June Books 16-20) Five Sixths of the Key to Time

I wrote up both Doctor Who and the Deadly Assassin and the Leela novelisations some time back, and Doctor Who and the Ribos Operation is one of the Ian Marter novels, so that brings me to the rest of the Season 16 Key To Time sequence. The first of these is an unofficial fan novelisation; the other four are by the inevitable Terrance Dicks. None of them, I’m afraid, is particularly outstanding.

16) Doctor Who and the Pirate Planet, by David Bishop with Paul Scoones

This is one book you won’t have to buy; it is available on-line here, the first (in internal chronology) of the five “missing novelisations” provided by the New Zealand Doctor Who Fan Club, and the first of David Bishop’s contributions to the extended canon (see also Who Killed Kennedy and the second series of Sarah Jane audios).

Bishop has added a few original touches to the Douglas Adams script, but unfortunately his own writing style was still pretty rough at this stage of his career. He certainly has improved since, but this was a wobbly start.

17) Doctor Who and the Stones of Blood, by Terrance Dicks

A standard Dicks write-what’s-on-the-screen treatment, somewhat flattening a rather good story.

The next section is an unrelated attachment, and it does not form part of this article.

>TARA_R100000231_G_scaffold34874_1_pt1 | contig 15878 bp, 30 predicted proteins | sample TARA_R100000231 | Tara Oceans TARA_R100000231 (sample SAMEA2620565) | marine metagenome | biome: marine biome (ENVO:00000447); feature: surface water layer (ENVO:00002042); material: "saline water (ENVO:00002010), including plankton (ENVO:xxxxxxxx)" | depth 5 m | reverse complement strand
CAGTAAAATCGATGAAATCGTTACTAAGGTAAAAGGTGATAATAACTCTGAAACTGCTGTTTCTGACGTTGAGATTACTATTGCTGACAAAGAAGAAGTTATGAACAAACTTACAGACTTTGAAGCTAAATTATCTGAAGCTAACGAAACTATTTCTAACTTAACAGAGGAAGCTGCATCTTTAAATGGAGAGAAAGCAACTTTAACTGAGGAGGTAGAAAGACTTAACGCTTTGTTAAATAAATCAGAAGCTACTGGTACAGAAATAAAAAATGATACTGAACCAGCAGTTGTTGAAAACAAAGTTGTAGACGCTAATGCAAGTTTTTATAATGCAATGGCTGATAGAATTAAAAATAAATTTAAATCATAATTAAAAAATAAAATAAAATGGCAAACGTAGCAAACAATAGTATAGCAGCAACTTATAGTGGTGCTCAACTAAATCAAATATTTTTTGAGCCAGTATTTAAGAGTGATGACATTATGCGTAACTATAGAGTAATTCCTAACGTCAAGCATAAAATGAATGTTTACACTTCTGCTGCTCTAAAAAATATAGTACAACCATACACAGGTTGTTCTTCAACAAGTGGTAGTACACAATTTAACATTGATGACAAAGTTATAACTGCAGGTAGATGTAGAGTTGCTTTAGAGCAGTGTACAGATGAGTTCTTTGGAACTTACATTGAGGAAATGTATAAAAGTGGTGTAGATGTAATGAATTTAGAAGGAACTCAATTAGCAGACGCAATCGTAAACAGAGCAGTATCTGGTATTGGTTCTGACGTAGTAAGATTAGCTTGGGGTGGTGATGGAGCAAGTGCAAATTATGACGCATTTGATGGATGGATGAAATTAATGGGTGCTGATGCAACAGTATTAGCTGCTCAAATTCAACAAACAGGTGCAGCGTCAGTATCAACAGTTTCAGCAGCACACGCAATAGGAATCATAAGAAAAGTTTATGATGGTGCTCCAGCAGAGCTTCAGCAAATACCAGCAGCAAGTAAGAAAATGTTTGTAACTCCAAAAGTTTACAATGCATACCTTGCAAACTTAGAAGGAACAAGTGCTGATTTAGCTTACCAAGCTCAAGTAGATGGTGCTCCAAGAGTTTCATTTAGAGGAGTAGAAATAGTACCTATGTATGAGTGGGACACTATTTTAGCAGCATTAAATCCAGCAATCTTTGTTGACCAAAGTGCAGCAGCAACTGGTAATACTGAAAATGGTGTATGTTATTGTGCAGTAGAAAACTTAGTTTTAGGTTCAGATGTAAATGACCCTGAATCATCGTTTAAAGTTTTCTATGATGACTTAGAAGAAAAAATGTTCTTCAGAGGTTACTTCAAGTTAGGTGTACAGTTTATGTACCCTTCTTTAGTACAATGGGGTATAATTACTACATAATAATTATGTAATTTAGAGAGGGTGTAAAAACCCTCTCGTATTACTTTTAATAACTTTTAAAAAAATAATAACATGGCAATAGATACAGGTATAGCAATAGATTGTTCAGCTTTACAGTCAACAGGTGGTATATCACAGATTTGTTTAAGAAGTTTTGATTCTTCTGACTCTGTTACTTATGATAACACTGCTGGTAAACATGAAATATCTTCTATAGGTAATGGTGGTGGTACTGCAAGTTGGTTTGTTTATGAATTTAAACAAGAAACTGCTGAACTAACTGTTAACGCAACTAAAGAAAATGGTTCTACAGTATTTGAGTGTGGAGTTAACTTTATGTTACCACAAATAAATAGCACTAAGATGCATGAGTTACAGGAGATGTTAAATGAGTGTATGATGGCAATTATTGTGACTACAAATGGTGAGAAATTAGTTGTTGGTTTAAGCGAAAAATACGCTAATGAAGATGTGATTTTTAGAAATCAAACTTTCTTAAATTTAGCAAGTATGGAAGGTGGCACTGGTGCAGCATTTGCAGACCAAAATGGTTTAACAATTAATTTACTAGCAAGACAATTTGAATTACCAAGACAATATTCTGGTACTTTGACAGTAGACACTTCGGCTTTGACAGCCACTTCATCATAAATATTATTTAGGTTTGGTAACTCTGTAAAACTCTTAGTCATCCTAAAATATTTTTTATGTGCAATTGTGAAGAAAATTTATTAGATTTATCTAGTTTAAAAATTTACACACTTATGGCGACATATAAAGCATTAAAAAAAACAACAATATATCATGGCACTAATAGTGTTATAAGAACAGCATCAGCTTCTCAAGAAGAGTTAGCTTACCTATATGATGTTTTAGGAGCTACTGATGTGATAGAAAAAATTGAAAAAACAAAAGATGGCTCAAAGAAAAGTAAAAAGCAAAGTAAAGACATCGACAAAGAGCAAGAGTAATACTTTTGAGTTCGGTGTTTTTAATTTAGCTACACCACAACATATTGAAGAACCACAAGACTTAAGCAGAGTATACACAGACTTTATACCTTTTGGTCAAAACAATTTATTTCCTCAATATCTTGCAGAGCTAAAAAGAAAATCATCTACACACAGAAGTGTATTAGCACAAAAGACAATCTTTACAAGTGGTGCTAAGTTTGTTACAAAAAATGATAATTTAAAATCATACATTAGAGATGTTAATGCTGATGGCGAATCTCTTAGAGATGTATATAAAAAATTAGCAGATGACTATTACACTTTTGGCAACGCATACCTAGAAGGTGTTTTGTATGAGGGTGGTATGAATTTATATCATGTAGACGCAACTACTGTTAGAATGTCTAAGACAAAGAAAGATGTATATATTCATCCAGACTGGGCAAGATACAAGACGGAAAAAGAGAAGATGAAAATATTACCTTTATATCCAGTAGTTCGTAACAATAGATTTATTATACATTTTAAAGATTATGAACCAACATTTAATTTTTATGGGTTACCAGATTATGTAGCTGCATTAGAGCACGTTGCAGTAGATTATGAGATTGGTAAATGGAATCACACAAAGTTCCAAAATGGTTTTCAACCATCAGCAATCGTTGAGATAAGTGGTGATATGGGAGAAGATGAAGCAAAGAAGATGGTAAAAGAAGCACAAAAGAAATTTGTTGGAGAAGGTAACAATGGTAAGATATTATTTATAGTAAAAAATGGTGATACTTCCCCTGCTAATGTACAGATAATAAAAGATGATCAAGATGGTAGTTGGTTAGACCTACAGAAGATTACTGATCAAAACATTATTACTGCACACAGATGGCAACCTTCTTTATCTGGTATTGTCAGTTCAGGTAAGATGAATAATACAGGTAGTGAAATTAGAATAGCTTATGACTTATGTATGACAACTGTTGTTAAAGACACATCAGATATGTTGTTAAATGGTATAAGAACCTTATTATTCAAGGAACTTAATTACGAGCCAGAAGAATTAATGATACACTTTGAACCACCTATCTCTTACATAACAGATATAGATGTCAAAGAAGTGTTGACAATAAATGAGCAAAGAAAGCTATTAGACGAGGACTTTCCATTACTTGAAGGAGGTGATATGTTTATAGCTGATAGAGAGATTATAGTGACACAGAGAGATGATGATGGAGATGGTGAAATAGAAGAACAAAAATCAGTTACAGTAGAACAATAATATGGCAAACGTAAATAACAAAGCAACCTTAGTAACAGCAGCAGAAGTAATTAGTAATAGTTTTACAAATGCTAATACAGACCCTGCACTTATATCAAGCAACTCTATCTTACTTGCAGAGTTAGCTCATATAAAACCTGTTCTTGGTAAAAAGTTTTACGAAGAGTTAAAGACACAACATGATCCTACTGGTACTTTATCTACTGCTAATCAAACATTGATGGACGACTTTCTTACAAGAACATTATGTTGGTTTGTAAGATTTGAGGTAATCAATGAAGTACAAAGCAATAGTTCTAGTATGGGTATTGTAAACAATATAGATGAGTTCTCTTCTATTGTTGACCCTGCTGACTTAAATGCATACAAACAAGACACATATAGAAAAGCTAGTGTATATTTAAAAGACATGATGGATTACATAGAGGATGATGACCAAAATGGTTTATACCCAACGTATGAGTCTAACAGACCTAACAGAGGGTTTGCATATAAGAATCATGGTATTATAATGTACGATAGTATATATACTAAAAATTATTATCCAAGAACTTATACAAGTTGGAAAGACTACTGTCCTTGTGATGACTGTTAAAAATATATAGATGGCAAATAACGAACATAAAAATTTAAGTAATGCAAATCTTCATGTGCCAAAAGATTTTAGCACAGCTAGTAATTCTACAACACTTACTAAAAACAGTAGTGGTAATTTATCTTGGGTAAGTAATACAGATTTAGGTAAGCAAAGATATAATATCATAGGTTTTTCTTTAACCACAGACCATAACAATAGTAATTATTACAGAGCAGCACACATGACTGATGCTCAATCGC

18) Doctor Who and the Androids of Tara, by Terrance Dicks

Another standard Dicks write-what’s-on-the-screen treatment.

19) Doctor Who and the Power of Kroll, by Terrance Dicks

The Dicks/Holmes combination is a rather uneven predictor of quality, so it is worth noting that while this is generally considered the weakest of this season’s televised stories, it is possibly the best of the Key to Time books, with the background to the Swampies, Rohm-Dutt and the refinery staff filled out a bit. Basically the only one of this season that I would recommend to the casual collector as opposed to the completist.

20) Doctor Who and the Armageddon Factor, by Terrance Dicks

Again, Dicks doesn’t add much to what we saw on screen (with of course the added constraint of cutting six episodes down to Target size) and the weaknesses of the plot are consequently more visible.

The biggest disappointment of this run is that Mary Tamm’s elegant, smart Romana doesn’t come across as especially interesting on the printed page. This is no doubt due to a combination of factors – the general phenomenon where the brainy companions seem to come across less well in novelisations than the screamy ones, the fact that we’re now in the period when Terrance Dicks was churning the books out at a rate of one a month or so, and perhaps the very visual presence of Mary Tamm – it seems to me a bigger contrast between impact on screen and on paper than for any character since the First Doctor.

Anyway, on to Romana II now. (And I am past the two-thirds mark for this insane project.)

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